History isn't on Celtics' side

CLEVELAND -- Plenty of comparisons have been made between the 2009-10 Celtics and their counterparts from the 1968-69 season. From an aging roster with a closing window of opportunity to the fourth-place finish in the Eastern Conference and a lack of home-court advantage in the postseason, the teams are frighteningly similar.

Now here's another thread Boston hopes remains common between the two teams: The 1969 Celtics were one of only two Boston squads ever to lose Game 1 of a best-of-seven series on the road, then rally to win the series.

Boston is a mere 2-6 in that situation, and 8-14 overall when losing Game 1 of a best-of-seven series regardless of home-court advantage.

What's more, teams with home-court advantage that win Game 1 of a best-of-seven series are 256-40 overall in the history of the NBA playoffs, a sterling 86.5 winning percentage.

All of which is to say that the Celtics find themselves in an undesirable situation after Saturday's Game 1 loss to the Cleveland Cavaliers in a conference semifinal series.

Yet, Boston is hardly pressing the panic button.

"If we take it to seven games, we'll have three more opportunities to play here," point guard Rajon Rondo said before Sunday's practice. "[Game 1] is behind us. We wish we could have had it back, but that's yesterday."

The Celtics are taking the position that, so long as they take care of business at home, the Green simply need to steal any of four potential meetings at Quicken Loans Arena to win the series.

History suggests that's easier said than done. But a Boston team that lost two Game 1s last year during the postseason, only to bounce back with a pair of Game 2 wins, seems unfazed by the daunting task ahead.

"We've been here before," Ray Allen said. "It doesn't shake any one of us. We have a lot of experience. Everyone is ready to play."

But the fact remains that losing Game 1 on the road simply isn't a recipe for success. Besides the 1968-69 squad, the only other Boston team to lose Game 1 on the road and prevail in a best-of-seven series was the 2001-02 team. Seeded third, the Celtics fell to second-seeded Detroit in Game 1 at the Palace of Auburn Hills but won the next four to advance.

Opening on the road against the top-seeded Nets in the conference finals, Boston dropped Game 1 and never recovered, losing in six games.

Celtics coach Doc Rivers often scoffs at the notion that the past can indicate future results, particularly when the same participants weren't involved. His players are ignoring the stats working against them as well.

"The first game is the first game," Glen Davis said. "It's tough because we felt like we should have won. But it is what it is. We still gotta play Monday. We still gotta play two games at home. The season is far from over."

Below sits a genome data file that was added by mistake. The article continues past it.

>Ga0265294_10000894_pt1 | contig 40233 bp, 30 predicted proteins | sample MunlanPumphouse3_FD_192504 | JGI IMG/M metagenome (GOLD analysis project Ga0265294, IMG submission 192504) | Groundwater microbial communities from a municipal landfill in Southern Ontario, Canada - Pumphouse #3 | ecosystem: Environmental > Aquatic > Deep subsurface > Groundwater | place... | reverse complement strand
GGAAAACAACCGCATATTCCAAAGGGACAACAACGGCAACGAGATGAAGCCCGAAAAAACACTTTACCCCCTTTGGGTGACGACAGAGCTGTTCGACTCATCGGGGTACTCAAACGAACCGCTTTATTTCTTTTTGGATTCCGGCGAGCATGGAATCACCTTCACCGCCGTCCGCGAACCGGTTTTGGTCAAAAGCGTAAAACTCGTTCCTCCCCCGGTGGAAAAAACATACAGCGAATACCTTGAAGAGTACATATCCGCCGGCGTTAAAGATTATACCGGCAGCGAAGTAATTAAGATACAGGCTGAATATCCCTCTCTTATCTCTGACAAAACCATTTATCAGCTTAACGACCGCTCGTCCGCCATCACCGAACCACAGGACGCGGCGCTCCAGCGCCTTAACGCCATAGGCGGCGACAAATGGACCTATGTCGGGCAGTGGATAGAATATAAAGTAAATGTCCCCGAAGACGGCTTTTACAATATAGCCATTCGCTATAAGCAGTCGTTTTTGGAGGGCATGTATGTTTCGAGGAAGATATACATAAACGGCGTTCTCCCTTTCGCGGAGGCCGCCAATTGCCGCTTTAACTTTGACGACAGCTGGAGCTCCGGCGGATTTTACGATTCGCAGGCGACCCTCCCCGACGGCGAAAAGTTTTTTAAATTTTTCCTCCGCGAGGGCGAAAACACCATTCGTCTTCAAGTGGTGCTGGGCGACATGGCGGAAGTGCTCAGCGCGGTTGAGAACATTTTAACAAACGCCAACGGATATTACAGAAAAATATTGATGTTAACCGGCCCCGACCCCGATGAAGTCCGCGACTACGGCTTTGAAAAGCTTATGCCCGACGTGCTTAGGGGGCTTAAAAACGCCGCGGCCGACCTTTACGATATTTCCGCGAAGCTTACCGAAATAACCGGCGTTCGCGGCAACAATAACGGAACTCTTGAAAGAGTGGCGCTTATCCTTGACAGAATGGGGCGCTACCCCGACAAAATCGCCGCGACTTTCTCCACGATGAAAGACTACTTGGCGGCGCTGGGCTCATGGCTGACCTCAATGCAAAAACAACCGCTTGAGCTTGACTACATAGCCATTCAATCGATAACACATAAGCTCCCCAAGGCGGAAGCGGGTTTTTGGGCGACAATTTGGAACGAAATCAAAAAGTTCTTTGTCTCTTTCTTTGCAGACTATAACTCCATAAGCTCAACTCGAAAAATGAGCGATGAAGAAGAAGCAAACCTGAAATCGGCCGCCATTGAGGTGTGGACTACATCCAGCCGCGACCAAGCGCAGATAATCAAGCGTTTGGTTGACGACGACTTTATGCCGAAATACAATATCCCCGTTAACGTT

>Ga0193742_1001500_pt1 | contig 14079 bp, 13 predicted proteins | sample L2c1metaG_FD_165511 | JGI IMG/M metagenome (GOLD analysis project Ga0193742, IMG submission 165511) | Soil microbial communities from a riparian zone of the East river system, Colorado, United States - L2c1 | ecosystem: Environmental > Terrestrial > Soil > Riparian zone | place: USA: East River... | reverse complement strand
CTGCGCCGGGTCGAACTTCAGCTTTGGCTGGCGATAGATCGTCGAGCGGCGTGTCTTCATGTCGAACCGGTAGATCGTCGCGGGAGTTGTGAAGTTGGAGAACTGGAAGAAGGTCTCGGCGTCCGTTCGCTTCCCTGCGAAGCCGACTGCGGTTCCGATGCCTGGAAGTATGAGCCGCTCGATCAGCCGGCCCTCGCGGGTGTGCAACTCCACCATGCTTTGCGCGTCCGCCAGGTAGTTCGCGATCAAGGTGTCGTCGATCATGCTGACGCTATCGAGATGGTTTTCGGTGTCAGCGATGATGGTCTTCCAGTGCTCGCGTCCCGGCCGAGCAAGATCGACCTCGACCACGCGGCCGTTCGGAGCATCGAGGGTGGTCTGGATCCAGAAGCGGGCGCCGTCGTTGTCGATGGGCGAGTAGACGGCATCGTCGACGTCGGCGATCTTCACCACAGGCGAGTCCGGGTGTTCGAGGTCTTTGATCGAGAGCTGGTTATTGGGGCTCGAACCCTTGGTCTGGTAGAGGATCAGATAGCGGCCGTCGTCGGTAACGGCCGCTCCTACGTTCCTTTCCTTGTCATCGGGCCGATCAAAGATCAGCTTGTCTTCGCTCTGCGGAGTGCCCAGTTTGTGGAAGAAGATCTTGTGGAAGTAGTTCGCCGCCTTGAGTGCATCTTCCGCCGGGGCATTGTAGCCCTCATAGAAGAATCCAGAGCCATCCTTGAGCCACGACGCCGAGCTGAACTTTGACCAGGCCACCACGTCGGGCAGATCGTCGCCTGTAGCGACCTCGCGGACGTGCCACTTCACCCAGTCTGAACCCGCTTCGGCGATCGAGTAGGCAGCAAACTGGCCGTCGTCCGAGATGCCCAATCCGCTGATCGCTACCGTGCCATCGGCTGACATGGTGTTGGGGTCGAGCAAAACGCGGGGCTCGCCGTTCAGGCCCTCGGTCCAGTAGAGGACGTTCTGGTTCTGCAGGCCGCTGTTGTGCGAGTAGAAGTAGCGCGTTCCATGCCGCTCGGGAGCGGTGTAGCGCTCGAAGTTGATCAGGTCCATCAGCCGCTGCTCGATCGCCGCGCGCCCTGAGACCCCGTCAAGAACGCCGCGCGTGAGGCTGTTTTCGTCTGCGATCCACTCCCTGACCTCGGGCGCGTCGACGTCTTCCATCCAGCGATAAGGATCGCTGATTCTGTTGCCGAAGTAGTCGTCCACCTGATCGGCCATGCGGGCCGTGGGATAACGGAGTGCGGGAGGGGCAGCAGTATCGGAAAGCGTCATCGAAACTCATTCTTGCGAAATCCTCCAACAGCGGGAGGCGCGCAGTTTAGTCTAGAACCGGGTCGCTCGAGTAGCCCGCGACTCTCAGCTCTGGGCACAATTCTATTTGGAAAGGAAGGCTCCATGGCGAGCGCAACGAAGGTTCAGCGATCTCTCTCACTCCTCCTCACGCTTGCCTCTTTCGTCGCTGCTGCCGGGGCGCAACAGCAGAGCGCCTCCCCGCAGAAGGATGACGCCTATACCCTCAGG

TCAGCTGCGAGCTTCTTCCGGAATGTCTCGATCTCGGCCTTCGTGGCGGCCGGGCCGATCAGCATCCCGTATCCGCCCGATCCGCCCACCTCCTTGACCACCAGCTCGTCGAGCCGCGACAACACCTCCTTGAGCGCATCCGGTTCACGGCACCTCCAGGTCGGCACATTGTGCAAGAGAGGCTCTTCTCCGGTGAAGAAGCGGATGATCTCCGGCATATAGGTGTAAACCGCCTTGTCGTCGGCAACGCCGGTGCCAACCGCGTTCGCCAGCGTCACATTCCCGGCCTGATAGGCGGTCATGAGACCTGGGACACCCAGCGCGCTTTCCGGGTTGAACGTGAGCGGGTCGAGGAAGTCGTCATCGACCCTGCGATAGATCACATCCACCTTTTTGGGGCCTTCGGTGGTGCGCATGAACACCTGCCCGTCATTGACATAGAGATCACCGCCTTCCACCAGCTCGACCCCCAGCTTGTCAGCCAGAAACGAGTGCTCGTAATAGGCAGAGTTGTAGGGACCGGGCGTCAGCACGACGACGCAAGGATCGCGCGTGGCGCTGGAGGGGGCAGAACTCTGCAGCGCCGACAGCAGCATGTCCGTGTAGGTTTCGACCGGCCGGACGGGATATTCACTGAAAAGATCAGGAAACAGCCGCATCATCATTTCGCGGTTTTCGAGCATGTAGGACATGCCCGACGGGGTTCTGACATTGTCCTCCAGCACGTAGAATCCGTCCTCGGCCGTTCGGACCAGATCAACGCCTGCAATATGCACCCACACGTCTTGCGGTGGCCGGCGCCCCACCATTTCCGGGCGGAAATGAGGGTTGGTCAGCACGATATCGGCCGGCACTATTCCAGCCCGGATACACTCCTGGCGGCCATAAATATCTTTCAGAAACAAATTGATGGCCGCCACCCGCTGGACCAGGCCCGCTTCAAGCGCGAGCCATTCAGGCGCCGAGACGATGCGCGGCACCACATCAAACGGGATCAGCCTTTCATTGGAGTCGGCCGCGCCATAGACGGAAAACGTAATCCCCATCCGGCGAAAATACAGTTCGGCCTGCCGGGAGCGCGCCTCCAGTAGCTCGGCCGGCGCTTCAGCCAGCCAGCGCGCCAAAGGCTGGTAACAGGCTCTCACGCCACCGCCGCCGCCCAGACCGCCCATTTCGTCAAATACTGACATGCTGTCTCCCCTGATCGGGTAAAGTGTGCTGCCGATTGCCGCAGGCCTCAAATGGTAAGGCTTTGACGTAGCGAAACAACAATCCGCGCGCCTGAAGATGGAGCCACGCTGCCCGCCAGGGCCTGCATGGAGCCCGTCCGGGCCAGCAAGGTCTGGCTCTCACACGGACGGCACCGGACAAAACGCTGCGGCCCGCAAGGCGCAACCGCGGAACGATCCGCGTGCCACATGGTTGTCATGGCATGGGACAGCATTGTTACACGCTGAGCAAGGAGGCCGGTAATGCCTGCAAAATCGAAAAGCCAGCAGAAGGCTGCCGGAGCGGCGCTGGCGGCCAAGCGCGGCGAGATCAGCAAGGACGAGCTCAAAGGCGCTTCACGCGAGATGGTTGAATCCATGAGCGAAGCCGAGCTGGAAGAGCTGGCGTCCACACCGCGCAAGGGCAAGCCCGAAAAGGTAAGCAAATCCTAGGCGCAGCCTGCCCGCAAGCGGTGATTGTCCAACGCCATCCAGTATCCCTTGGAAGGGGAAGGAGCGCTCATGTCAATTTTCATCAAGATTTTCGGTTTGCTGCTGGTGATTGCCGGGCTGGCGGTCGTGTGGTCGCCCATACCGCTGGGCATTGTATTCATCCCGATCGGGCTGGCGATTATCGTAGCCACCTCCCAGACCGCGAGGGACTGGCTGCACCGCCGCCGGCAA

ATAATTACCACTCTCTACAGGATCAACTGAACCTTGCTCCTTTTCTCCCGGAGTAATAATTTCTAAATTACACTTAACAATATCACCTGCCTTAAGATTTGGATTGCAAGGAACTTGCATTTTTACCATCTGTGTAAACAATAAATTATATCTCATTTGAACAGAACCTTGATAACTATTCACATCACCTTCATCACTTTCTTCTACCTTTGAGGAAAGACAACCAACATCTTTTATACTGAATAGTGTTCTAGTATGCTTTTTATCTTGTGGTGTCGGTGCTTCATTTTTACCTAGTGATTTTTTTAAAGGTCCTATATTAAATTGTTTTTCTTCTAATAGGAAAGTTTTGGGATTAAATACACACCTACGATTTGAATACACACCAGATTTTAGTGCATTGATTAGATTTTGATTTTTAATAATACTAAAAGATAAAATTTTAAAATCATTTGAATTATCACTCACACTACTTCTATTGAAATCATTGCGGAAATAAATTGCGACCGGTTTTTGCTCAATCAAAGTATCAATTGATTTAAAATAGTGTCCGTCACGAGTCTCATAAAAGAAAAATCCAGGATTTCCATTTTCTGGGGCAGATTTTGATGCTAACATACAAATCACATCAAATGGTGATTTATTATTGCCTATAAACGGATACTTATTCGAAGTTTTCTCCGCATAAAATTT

Celtics captain Paul Pierce, who was participating in his first postseason when Boston overcame that Game 1 loss to Detroit in 2002, did admit the team needs a greater sense of urgency going into Game 2 against Cleveland.

"The urgency has to go up. You don't want to go down 2-0 and put yourself in that type of hole, especially against a team like Cleveland," Pierce said. "The urgency is there. We felt like Game 1 was important, but we let it slip away due to little things. Hopefully we clean those things up, come back with the same type of mindset, the same type of energy, with a little more perfection in our game, and we'll be all right.

"We gotta play Game 2 like it's Game 7," he added.

Rivers sometimes notes that a coach is often just a truth-teller -- the one person who can tell players what they're doing wrong -- and they can't, or at least they shouldn't, tune him out.

So when the Celtics boarded their team plane to Miami last week with a comfortable 2-0 advantage after winning both contests in Boston to start that opening-round series, Rivers reminded his team they hadn't accomplished anything yet. After all, teams are supposed to win on their home court during the postseason. A two-game lead was nothing to celebrate and surely the Heat were unfazed by such a deficit as the series shifted to Miami.

In this case, a coach is a liar -- someone who might not particularly believe what he's saying, but uses spin to keep his players motivated toward the larger prize. The Heat certainly couldn't have been too relaxed, even with a change of venue, staring at a two-game deficit.

The Celtics are hoping Mike Brown isn't telling his team that same spin after Monday's game.

"Honestly, that stuff, I don't think about it or even care to," Rivers said. "I know when you win the first two at home, the first thing you tell your team is [that the other team isn't worried since it's going home]. But [the opposing team is] thinking, 'We gotta win this next game.'"

Rivers said much of the hype about series deficits are created by articles just like this one. He said he simply focuses on the next game because, at the end of the day, a coach can't change the past, but he can alter the future.

Yet Rivers cannot tell a lie -- well, at least not another one. He understands why the media brings up the stats, and he'll do it himself when he eventually hangs up his whistle.

"When I do broadcasting someday," Rivers said, "that's the [stuff] I'm going to say."

In case you were wondering, that 1968-69 Celtics squad rallied on the biggest stage of them all, overcoming a 2-0 deficit to top Wilt Chamberlain and the Los Angeles Lakers in seven games.

The 2009-10 Celtics wouldn't mind sharing that similarity as well.

Chris Forsberg is the Celtics reporter for ESPNBoston.com. Follow him on Twitter.